* FTSEurofirst 300 up 1.2 percent
* US, China data boosts demand for equities
* Banks bounce as broker upgrades lift sector
* Getinge knocked by profit concerns
By David Brett
LONDON, Feb 8 (Reuters) - A return to form by Europe's banks
helped the continent's shares recover on Friday with data
pointing to potentially stronger global growth driving demand
The FTSEurofirst 300 closed up 13.82 points, or 1.2
percent, at 1,162.10.
A narrowing trade deficit in the U.S. and data overnight
showing growing demand for Chinese exports nurtured hope that
the global economy will strengthen.
Meanwhile, European Union leaders ended a bout of
uncertainty by reaching an agreement on the bloc's long-term
spending plans after more than 24 hours of negotiations.
"The key drivers for the macro recovery in January and the
subsequent equity rally appear to be holding and as a result we
have seen a lot of the week's pullback eradicated," Adam
Seagrave, equity Trader at Saxo Bank, said.
The euro zone blue chip index rose 1.3 percent, finding
support around its 200-week moving average (MA) at 2,616. The
index has not closed below its 200-week MA since mid-December.
The brightening outlook for the global economy helped lift
demand for miners, which rose 1 percent, but it was the
banks, up 2.8 percent, which were the main drivers.
French bank Credit Agricole gained 6.9 percent
after brokerage Exane upgrades it to "outperform," citing the
significant discount it trades at relative to peers.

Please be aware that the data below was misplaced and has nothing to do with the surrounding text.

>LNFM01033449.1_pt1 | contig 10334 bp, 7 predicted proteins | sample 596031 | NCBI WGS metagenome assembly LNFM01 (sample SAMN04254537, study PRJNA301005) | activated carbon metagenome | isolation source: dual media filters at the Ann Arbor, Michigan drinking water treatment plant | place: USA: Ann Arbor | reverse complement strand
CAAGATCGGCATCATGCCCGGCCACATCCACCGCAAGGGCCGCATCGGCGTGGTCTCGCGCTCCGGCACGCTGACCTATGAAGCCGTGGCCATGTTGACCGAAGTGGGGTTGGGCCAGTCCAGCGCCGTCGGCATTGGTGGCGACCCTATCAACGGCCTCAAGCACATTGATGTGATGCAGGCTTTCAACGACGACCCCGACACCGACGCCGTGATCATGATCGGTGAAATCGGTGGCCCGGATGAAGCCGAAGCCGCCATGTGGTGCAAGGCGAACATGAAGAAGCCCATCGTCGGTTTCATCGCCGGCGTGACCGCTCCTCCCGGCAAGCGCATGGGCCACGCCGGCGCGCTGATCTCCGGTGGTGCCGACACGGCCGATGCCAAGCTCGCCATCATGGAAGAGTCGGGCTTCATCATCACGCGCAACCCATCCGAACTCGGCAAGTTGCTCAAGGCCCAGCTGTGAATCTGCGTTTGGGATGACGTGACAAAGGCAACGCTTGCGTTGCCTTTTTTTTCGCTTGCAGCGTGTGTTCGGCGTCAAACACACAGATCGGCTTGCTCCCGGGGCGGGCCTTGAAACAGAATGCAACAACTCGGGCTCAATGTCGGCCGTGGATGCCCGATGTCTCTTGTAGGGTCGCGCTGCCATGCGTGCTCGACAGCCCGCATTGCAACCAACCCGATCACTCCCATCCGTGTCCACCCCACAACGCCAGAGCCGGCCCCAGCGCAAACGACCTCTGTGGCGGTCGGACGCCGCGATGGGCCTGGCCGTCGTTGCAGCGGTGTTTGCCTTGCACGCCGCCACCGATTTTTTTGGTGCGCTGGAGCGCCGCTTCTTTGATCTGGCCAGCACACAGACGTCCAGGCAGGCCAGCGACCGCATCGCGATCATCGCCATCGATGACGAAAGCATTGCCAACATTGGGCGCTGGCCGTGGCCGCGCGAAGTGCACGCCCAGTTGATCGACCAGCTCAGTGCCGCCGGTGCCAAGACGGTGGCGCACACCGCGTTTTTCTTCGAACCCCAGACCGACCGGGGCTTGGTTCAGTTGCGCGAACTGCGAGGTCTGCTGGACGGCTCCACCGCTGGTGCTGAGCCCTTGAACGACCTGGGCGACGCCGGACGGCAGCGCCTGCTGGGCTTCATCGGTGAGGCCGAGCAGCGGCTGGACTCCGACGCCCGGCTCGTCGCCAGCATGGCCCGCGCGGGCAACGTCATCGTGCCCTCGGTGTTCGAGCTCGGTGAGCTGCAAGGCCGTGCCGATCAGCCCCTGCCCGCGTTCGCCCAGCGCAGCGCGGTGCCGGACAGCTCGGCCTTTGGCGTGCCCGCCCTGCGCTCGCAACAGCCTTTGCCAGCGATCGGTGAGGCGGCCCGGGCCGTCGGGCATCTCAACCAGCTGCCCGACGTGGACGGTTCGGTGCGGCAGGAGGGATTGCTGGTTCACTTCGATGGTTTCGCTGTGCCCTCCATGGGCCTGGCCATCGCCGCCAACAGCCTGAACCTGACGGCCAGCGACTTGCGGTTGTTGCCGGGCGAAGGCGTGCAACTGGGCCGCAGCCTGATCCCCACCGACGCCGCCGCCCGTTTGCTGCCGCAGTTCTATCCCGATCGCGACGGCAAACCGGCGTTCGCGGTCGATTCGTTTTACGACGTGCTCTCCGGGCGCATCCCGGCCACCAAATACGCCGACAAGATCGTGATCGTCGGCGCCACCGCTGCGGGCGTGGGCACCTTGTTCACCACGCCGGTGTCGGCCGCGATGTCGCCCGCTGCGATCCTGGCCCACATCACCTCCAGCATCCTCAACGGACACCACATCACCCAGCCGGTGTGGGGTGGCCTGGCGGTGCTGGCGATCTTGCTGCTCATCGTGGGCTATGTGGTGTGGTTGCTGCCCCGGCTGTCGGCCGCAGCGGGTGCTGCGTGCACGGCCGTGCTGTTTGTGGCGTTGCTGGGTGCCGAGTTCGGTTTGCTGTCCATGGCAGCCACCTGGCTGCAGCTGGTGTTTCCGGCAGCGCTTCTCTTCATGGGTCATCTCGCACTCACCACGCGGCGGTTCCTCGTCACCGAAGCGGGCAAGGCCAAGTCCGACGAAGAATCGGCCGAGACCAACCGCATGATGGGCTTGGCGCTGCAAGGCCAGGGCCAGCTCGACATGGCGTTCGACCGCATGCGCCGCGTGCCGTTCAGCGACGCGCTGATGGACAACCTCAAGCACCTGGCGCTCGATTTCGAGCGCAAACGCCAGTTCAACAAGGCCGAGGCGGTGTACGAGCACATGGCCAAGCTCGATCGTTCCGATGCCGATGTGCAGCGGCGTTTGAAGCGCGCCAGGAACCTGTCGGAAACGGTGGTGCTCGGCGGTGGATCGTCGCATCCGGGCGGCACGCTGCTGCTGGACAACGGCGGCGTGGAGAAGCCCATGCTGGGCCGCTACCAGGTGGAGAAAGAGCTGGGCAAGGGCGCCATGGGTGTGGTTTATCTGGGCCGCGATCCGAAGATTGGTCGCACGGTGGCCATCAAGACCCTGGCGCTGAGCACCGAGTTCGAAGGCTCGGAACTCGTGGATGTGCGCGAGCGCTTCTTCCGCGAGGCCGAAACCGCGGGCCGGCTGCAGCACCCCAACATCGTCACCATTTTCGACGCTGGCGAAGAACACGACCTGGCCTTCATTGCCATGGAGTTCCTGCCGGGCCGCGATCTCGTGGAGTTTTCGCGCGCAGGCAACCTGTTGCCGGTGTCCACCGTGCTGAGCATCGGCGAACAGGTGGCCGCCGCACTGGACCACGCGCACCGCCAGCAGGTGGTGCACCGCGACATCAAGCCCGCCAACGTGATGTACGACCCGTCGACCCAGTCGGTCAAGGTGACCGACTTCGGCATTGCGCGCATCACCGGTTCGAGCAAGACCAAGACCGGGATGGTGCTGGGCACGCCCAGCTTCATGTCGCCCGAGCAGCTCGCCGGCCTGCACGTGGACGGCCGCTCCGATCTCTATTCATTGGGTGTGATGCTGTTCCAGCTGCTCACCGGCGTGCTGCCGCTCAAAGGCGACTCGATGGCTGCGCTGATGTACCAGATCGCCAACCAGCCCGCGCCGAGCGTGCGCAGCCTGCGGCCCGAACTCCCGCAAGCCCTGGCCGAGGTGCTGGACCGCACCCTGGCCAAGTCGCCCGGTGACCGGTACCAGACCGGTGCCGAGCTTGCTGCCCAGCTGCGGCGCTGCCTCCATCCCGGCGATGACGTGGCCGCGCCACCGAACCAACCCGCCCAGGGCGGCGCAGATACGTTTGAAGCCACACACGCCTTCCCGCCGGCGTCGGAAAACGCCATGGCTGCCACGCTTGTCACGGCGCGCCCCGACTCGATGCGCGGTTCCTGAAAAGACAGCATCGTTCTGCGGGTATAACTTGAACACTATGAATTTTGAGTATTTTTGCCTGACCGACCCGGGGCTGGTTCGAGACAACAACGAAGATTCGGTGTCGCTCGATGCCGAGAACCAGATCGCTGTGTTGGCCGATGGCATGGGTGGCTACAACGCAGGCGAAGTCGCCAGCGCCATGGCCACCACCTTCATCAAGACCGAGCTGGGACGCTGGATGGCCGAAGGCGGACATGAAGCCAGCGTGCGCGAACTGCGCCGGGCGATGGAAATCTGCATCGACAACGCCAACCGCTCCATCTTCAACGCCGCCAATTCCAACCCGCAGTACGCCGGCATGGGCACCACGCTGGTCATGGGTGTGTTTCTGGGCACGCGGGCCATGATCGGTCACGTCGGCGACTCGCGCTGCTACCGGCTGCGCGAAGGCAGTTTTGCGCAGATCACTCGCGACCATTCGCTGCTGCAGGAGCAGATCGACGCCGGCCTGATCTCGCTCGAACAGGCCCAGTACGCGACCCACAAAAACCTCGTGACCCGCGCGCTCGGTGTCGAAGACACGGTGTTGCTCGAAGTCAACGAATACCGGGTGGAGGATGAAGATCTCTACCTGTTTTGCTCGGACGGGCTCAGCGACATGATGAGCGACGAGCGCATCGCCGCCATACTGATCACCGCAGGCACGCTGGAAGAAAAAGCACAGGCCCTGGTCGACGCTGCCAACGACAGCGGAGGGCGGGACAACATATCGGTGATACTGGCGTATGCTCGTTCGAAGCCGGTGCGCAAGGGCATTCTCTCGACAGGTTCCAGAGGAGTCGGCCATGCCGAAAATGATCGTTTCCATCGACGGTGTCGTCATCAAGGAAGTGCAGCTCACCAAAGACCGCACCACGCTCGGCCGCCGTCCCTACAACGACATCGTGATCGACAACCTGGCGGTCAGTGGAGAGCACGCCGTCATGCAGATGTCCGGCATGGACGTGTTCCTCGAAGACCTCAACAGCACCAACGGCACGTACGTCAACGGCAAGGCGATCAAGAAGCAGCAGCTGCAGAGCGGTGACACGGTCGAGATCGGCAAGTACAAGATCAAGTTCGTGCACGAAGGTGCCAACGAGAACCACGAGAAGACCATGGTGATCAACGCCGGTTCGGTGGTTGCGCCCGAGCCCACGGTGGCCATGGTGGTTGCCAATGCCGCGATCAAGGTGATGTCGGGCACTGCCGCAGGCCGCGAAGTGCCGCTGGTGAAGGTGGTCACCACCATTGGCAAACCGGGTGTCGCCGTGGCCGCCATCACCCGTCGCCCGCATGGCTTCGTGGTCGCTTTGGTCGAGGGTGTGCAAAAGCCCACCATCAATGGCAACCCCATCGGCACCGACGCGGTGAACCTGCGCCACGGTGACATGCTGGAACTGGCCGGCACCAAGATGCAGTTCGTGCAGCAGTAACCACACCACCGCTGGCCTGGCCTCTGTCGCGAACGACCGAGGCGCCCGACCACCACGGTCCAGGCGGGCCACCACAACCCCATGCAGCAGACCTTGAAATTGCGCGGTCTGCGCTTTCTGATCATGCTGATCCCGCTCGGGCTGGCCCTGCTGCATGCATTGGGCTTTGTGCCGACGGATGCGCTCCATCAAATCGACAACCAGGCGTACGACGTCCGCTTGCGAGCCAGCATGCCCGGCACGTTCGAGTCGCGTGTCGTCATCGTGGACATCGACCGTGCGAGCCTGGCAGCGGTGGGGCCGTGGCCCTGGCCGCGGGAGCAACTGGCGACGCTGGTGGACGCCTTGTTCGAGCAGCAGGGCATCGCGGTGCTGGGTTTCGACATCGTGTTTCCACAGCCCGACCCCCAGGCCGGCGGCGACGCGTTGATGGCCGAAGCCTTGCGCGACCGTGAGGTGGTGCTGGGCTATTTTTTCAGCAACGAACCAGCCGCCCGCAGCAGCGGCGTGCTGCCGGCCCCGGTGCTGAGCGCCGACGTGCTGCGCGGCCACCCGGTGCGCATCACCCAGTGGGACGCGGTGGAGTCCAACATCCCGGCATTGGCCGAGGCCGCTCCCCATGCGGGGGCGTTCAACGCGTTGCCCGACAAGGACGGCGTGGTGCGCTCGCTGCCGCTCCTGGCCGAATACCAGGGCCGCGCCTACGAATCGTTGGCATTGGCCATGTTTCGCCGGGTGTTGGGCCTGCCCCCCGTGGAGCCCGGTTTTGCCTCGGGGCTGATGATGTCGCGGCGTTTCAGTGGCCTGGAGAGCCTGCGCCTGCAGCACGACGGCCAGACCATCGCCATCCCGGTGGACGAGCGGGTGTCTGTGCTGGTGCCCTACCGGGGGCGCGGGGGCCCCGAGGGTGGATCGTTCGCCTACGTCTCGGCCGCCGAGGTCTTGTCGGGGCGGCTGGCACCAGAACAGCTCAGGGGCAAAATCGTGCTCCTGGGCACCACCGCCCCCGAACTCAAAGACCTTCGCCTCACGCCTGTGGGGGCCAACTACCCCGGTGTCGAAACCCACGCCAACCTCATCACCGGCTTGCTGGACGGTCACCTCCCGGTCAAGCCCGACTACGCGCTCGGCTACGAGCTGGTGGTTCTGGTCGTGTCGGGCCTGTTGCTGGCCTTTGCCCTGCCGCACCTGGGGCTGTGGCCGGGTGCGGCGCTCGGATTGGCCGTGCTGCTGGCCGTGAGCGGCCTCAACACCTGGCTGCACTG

Norwegian bank DNB rose 4.6 percent, building on a
7 percent gain in the previous session after having delivered on
its dividend promise, after UBS, Nomura and Credit Suisse
produced upgrades on the stock.
The sector as a whole regained most of the losses of the
last four days but found resistance around it 14-day moving
average of 175.75.
While the broader FTSEurofirst 300 finished the session
strongly, the index fell for the second week in succession,
edging further away from 2-year highs which is proving a tough
"On a personal level if you are the man on the street would
you looking to be buying into this move? It is a tough decision
but if you believe in the macro data that we are seeing then
things care coming together which will aid the recovery
further," a London-based trader said.
Improving global data could help companies keep up with
their recent reratings, which in terms of price-to-earnings
ration (PE) of 12 times are now at post credit crises highs.
Heavyweight mobile telecoms firm Vodafone climbed
1.2 percent after BofA Merrill Lynch upgraded the company to
"buy" from "neutral" noting consensus earnings downgrades are
slowing and could potentially of a merger or takeover in the
With PEs at mutli-year highs companies are under pressure to
56 percent of companies in Europe have so far met or beaten
earnings expectations in the fourth-quarter, although
year-on-year fourth-quarter earnings have contracted 22.5
percent, according to Thomson Reuters (TRS) data.
Those corporate which disappoint at the earnings level
continue to be punished by the market. Those that have missed
earnings expectation have underperformed by an average of 2
percent, according to TRS data.
Swedish medical technology group Getinge shed 4.8
percent after it pushed back its profit margin target by one to
Imperial Tobacco fell 2 percent after Investec cut
its rating to "hold" from "buy" on worries profits could be
squeezed as planned cost optimisation looks challenging when the
company starts with some of the best margins in the industry.
"We don't think a take-out is imminent enough and while
Imperial Tobacco looks 'cheap', it doesn't look that cheap in
the current Darwinian climate," Investec said in a note.